Anti-racism: What if I’ve done the work and still disagree?

A few honest, good faith thoughts on the root cause of racial disparities and the potential room for disagreement in a world increasingly polarized on topics of race and equity.  Where do we go from here?

As far as the average person goes, I consider myself pretty well read and well informed.  I’ve studied the Founding of the country, the lead up to the Civil War, the Civil War itself, and Reconstruction.  I know about the rise of the Ku Klux Klan and the atrocities they committed after the Civil War.  I’m familiar with Jim Crow and the Civil Rights movement, and I’ve read widely on the disparities that exist in America today.  In addition to history books and biographies, I’ve even gone back to the original source material, reading the speeches of civil rights leaders like Frederick Douglass and Martin Luther King in addition to the Presidents and the other politicians.

I’m not saying this to brag, merely to give you a sense of how familiar I am with a range of issues directly related to modern discussions on race.  I’m far from a scholar, but at the same time I’ve always had an inquisitive mind and been a voracious reader.  In addition, unlike a lot of people, I enjoy reading contrary perspectives.  I seek out opinions different from my own, if only to understand how other people think (it’s a useful trait for someone that fancies themselves a fiction writer and filmmaker in their spare time).  At times, I’ve even changed my mind on big issues, from the War on Terror to my opinion on Thomas Jefferson and Ulysses S. Grant (both of which are much higher than previously).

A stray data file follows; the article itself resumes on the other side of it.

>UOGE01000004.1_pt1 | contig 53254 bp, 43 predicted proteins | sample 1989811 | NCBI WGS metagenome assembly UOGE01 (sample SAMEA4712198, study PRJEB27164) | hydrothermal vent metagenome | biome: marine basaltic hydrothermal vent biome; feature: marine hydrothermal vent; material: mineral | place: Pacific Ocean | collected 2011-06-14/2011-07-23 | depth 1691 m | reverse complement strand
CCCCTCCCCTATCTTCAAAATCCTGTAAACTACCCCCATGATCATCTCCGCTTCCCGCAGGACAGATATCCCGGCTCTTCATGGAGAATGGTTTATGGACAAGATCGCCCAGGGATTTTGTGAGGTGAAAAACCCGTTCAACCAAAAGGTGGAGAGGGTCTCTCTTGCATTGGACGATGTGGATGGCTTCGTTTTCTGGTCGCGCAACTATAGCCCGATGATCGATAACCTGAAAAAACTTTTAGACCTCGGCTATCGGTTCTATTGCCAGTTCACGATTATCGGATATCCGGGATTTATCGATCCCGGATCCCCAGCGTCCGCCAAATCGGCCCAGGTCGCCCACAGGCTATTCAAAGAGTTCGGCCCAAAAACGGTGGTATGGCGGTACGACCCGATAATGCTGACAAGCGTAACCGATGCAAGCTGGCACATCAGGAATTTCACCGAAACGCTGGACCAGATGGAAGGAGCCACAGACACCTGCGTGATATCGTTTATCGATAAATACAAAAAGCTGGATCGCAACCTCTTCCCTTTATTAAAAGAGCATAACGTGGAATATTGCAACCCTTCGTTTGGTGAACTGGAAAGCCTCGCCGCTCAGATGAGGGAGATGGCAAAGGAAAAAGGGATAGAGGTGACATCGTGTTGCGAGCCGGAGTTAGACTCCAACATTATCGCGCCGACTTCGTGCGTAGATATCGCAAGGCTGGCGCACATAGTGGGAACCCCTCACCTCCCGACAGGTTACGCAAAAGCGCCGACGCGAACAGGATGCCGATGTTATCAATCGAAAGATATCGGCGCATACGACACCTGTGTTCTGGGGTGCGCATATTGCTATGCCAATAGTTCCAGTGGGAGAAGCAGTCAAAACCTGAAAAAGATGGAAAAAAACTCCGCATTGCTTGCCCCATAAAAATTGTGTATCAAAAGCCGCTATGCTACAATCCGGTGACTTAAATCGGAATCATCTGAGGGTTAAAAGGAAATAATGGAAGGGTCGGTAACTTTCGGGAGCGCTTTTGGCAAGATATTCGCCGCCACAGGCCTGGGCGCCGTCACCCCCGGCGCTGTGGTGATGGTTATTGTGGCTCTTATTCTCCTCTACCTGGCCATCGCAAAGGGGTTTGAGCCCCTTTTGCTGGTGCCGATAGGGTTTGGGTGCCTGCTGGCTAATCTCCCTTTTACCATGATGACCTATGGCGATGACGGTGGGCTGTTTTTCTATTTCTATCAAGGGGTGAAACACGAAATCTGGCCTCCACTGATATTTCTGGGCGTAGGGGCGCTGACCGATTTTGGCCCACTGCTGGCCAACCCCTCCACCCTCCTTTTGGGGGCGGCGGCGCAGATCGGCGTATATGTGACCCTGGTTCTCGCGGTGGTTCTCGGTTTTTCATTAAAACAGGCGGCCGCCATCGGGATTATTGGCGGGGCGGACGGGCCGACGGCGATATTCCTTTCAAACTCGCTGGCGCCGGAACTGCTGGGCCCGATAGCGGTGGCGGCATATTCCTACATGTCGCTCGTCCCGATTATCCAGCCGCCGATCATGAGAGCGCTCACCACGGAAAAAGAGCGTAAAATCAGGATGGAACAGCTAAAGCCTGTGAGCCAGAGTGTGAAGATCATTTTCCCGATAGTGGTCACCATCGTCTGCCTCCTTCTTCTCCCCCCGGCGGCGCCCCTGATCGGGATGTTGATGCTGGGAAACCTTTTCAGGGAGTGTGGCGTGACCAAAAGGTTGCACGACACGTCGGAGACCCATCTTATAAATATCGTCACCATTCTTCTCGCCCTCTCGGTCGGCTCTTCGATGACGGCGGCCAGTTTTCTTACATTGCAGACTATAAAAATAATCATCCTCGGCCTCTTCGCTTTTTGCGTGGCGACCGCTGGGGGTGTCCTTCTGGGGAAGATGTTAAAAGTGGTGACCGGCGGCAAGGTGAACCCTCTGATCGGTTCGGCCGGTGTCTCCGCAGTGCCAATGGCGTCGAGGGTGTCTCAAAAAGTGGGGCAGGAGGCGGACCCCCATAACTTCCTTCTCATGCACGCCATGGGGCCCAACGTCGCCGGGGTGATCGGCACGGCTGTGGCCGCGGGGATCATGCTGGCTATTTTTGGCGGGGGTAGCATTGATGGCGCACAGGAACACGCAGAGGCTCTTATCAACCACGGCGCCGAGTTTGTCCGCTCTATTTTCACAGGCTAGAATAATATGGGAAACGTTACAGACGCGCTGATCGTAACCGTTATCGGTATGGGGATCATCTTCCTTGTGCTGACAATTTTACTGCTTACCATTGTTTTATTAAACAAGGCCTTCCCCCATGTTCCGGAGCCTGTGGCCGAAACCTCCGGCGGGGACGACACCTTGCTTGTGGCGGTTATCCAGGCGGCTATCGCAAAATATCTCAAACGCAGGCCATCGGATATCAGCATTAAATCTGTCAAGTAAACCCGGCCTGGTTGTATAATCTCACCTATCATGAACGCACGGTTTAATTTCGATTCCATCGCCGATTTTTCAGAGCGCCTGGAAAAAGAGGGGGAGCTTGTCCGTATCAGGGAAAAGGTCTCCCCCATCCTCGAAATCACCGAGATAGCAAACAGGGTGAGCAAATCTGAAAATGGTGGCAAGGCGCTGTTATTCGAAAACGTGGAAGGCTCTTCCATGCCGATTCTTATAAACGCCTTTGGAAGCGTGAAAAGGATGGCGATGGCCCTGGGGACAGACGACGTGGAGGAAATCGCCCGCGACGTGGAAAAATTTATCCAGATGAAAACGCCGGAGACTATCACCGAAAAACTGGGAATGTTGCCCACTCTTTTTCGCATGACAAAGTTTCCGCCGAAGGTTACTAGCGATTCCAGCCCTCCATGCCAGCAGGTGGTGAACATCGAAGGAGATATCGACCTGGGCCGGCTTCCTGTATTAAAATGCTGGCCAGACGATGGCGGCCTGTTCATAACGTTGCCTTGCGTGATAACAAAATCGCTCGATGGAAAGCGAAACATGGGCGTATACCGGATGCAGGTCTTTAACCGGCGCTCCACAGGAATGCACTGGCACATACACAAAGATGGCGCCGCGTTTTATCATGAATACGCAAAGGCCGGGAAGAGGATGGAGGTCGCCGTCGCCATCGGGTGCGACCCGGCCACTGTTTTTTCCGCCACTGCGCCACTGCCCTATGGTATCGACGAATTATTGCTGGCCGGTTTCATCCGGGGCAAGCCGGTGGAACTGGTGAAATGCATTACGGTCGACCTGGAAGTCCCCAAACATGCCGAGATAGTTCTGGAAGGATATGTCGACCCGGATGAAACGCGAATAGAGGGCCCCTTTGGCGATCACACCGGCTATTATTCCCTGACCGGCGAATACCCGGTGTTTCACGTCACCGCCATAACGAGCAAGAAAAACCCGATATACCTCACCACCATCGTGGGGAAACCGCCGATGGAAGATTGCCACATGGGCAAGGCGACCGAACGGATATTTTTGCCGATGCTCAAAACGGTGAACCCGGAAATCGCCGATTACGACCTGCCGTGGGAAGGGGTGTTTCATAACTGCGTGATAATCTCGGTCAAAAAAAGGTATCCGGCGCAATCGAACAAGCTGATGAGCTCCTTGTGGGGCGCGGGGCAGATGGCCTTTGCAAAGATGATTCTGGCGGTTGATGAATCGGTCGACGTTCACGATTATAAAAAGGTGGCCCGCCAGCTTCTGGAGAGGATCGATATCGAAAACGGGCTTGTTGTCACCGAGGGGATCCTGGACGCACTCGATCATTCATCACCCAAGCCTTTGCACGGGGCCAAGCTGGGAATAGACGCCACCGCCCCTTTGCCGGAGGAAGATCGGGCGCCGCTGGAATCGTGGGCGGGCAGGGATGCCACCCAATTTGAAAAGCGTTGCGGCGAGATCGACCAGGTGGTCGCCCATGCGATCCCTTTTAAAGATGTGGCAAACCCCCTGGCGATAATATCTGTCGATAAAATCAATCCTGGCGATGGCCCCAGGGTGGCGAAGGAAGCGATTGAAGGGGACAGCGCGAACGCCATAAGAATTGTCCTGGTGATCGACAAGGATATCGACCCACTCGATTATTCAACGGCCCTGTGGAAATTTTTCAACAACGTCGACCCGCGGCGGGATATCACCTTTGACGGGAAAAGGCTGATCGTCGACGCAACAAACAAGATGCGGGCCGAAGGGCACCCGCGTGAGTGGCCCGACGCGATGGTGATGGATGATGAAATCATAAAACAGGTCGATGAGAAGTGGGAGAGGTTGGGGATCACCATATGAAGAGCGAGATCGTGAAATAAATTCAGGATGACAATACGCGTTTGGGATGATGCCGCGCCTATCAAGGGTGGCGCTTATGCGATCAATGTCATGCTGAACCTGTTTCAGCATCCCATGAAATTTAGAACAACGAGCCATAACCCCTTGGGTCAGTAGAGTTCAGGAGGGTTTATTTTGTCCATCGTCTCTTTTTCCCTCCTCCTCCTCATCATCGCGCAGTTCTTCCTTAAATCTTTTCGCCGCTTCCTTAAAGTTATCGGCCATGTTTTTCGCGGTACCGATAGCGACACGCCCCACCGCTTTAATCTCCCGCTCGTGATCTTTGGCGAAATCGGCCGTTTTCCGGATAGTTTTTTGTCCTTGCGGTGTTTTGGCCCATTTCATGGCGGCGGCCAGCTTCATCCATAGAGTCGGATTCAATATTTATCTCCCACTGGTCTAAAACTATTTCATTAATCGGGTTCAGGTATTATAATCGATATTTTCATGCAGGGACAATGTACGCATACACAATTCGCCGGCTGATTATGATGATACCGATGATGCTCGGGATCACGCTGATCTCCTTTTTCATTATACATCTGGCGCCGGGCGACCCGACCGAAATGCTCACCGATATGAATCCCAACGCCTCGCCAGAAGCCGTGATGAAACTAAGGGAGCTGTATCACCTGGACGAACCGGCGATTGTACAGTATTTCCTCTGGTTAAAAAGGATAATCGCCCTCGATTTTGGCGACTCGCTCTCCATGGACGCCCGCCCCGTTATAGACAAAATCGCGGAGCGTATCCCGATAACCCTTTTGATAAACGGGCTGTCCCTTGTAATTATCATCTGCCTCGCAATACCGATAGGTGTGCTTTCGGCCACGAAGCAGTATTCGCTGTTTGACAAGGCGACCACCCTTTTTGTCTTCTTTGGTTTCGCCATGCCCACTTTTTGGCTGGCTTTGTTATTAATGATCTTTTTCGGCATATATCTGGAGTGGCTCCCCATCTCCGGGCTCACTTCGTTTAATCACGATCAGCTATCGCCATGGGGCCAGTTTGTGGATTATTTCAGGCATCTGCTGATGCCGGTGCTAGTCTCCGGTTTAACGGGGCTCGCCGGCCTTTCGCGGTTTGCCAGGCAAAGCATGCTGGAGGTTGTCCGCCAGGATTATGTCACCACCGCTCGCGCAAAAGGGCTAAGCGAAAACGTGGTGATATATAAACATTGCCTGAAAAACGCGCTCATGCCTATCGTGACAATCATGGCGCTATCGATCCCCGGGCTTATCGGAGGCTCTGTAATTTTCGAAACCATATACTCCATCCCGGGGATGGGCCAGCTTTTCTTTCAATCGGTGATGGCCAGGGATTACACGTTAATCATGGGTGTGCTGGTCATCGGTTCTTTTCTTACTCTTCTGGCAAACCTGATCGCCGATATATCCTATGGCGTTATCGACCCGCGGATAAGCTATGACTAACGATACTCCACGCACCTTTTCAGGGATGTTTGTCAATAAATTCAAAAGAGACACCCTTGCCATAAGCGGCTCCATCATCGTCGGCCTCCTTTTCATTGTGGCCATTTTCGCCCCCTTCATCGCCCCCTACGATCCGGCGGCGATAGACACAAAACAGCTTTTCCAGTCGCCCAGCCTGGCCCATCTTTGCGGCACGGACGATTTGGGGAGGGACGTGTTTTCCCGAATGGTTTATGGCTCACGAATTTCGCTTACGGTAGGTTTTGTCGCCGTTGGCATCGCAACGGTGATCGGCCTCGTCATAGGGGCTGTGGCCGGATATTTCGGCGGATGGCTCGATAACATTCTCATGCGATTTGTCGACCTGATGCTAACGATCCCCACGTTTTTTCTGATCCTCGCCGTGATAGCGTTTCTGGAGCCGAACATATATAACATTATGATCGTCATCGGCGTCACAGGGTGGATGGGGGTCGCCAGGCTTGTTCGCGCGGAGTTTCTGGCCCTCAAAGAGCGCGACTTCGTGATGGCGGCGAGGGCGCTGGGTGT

I’m not even saying this because I believe I have to be right about anything.  It’s a sad fact of the human condition that we will likely prove to be more wrong than right over the course of our lives.  This shouldn’t prevent us from seeking new knowledge at every opportunity and constantly challenging our opinions, nor has it for me.  I’m saying this merely to suggest that I’ve done the work:  I’ve read widely on the issues, I’ve thought closely about them, and I’ve reached my own conclusions.

The problem is:  My conclusions aren’t the same as the anti-racists.  This isn’t to suggest that we disagree on everything.  There is no doubt that racism still exists in America and the world at large, and that there are disparities between the different races.  I believe that, wherever possible, we should seek to resolve these disparities and improve conditions for all races.  I believe it’s also true that a black man or woman growing up in America, born in the same year I was, even from the same town, will have a different experience than me.